Sidney Poitier was regarded as one of his generation’s best-dressed icons. What he wore to elevate him to that status was deceptively simple, though. His awards show style was unsurprisingly dapper in suits and tuxedos. Beyond that, though, Poitier stuck to mostly classic and often even neutral pieces like sweaters, button-up shirts, and traditional trousers, but he was a pro at layering these pieces together to create outfits that were greater than the sum of their parts.
His own talent shines through in his style as it did in his career–he had a deep understanding of detail and dialed in on it. Just like the way that his work reflected further opportunities for Black Americans, Poitier’s seemingly simple style kept a major focus on accessibility and replicability. Poitier’s style positions him as an everyman (a chic, elevated one, at that) paving the way to inspire others.
Billy Porter is an actor, singer, writer, and director best known for his starring roles in Kinky Boots on Broadway and the television show Pose, along with his big, bold, and innovative red carpet fashion looks. He is the winner of Tony, Grammy, and Emmy awards for his leading roles.
Billy Porter’s red carpet looks often build upon a suit or tuxedo look, but he never keeps it quite so simple. Extreme embellishments and big, exaggerated accessories round out his more toned down looks. His bigger moments, though, involve changing up the silhouette. His tuxedos often end in a ballgown at the bottom, or he’ll pair his look with a dramatic cape. He also relies on rich textures like feathers, velvet, silks, and metallics, along with bold colors like pinks and golds.
Porter’s history and identity inform the ways he leans into fashion. Playing Lola, the lead and a drag queen in Kinky Boots, Porter, who himself identifies as a cis-gender gay man, had the door opened to experimenting with feminine fashion. Later on, when Porter hit the red carpets for his show Pose, he once again had inspiration for and felt empowered to play with gender and expression in his fashion. His more extreme silhouettes and colors aim to deconstruct toxic masculinity and the idea that there’s just one way to be or to dress and, instead, strike balance (and a pose).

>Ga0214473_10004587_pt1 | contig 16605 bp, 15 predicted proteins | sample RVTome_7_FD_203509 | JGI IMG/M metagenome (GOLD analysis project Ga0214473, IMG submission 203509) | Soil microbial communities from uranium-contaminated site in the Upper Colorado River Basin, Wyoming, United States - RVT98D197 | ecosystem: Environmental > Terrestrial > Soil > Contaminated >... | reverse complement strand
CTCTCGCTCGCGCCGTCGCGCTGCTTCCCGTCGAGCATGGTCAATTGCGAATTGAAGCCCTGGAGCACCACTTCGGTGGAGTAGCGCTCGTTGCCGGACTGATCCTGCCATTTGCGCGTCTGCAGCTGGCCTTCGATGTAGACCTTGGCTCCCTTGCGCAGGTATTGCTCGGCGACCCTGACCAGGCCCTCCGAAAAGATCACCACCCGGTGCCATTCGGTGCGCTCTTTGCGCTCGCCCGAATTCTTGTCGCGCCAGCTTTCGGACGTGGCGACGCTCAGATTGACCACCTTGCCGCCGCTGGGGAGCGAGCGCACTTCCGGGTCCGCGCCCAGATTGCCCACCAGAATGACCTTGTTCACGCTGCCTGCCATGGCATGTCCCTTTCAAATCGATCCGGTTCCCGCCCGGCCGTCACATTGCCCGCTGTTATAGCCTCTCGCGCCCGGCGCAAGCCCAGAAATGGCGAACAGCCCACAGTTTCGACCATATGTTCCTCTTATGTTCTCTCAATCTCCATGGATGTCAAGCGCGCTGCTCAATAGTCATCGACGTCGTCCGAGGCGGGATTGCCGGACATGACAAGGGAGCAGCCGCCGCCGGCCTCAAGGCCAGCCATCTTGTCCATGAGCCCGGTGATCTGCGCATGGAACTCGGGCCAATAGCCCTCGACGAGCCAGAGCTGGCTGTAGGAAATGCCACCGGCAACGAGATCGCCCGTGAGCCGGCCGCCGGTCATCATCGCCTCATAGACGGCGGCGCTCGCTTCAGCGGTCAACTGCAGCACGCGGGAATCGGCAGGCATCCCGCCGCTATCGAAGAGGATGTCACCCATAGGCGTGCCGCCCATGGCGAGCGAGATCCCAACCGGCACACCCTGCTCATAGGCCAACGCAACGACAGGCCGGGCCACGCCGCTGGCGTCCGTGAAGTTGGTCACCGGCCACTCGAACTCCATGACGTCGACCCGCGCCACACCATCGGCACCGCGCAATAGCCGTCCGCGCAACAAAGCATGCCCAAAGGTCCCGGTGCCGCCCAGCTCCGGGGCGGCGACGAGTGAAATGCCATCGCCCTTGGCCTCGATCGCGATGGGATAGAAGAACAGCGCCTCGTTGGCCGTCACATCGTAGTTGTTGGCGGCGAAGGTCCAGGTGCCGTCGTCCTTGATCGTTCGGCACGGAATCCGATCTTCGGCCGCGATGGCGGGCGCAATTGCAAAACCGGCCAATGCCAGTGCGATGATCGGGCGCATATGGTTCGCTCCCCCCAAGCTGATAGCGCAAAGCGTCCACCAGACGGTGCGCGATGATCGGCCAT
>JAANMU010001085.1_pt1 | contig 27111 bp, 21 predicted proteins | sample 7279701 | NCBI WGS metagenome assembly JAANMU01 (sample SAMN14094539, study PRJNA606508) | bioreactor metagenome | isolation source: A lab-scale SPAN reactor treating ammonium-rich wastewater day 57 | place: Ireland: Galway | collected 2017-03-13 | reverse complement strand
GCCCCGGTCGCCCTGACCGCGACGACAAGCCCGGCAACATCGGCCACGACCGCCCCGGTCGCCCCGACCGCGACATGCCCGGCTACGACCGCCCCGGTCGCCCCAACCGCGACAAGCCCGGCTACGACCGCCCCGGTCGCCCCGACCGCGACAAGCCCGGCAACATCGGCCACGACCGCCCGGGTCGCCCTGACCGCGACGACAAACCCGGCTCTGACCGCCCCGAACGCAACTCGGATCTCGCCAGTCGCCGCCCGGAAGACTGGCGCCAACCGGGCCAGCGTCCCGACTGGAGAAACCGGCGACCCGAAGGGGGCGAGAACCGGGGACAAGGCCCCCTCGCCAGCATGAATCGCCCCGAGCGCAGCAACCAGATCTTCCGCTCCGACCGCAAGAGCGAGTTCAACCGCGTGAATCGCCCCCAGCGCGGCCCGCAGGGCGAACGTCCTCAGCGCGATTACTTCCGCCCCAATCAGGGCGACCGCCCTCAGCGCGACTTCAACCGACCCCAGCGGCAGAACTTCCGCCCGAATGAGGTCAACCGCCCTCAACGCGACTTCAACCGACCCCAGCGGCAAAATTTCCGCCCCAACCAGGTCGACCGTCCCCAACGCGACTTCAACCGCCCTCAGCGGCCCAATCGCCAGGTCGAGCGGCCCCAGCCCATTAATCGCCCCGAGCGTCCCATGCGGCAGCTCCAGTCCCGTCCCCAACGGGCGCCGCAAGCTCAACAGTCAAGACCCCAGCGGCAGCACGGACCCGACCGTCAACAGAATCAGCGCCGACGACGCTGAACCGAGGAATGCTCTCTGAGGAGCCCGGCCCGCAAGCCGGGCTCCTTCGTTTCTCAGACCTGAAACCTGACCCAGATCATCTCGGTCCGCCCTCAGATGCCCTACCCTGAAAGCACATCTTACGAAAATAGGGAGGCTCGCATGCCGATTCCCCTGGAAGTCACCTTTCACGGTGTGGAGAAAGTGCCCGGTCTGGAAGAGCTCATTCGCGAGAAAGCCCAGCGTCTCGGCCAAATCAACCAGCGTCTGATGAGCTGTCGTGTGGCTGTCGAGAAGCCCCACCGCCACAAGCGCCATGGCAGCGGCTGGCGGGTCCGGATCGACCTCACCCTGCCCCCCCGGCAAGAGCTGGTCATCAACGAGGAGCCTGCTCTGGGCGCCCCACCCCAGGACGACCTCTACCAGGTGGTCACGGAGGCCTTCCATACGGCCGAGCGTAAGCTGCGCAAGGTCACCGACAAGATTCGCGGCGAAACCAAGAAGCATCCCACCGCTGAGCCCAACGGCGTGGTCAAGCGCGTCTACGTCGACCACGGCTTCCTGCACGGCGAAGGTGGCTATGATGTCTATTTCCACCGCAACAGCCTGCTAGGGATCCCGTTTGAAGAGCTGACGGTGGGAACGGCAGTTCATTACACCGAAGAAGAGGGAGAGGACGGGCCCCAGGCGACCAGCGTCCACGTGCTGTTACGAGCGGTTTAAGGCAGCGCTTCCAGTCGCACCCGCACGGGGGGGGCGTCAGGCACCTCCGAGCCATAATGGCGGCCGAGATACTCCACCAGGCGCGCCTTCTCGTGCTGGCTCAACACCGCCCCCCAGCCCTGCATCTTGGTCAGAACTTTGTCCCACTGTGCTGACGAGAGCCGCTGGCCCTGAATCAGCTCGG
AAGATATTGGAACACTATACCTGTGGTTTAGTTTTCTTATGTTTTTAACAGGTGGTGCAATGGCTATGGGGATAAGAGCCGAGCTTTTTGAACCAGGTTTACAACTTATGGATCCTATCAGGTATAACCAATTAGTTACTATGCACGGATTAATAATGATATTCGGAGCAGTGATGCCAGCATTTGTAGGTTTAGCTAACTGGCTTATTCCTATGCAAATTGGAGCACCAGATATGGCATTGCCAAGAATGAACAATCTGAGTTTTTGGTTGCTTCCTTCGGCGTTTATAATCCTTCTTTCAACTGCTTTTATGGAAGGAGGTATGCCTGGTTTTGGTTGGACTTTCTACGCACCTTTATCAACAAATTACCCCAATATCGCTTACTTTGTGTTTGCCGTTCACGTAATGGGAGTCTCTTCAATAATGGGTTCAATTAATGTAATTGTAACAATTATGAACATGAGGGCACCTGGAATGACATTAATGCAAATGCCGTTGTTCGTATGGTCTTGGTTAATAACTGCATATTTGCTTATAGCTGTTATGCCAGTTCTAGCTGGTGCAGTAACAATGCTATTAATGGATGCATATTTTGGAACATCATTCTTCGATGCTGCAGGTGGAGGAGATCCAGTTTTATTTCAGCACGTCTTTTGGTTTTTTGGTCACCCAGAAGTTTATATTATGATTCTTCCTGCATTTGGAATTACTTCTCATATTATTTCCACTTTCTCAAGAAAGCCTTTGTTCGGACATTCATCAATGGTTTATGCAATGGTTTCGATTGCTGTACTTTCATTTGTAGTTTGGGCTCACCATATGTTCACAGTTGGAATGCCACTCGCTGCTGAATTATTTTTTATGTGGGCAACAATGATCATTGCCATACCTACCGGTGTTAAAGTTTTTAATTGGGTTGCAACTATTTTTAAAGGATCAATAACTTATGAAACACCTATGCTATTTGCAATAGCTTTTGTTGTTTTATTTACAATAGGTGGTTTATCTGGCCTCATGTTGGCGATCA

Langston Hughes was a poet, novelist, playwright, and social activist as well as a leader of the Harlem Renaissance. He’s also known for his engagement with the jazz movement, which led to his invention of jazz poetry. Through his writing, he worked to support racial equality and portray nuanced Black life in America.
Sharp styles rooted in professionalism formed the foundation of Langston Hughes’ style. He dressed in styles like cardigans, blazers, fedoras, and tweeds. His go-to look was never flashy but did focus on elegance.
Renowned most for his writing, Hughes’ fashion sensibilities were also noteworthy and contributed to cultural impact. His garments weren’t bold, but he absolutely used fashion as a tool. The structured and classic garments he opted for built a kind of uniform for Hughes. His more subdued style and use of basics allowed him to be taken seriously and professionally but also let his other works–namely his writing–shine and never be overshadowed. The uniform and projected professionalism didn’t apply only to him, though. The general style expanded throughout the Harlem Renaissance and helped to strengthen the community and shared identity in the movement.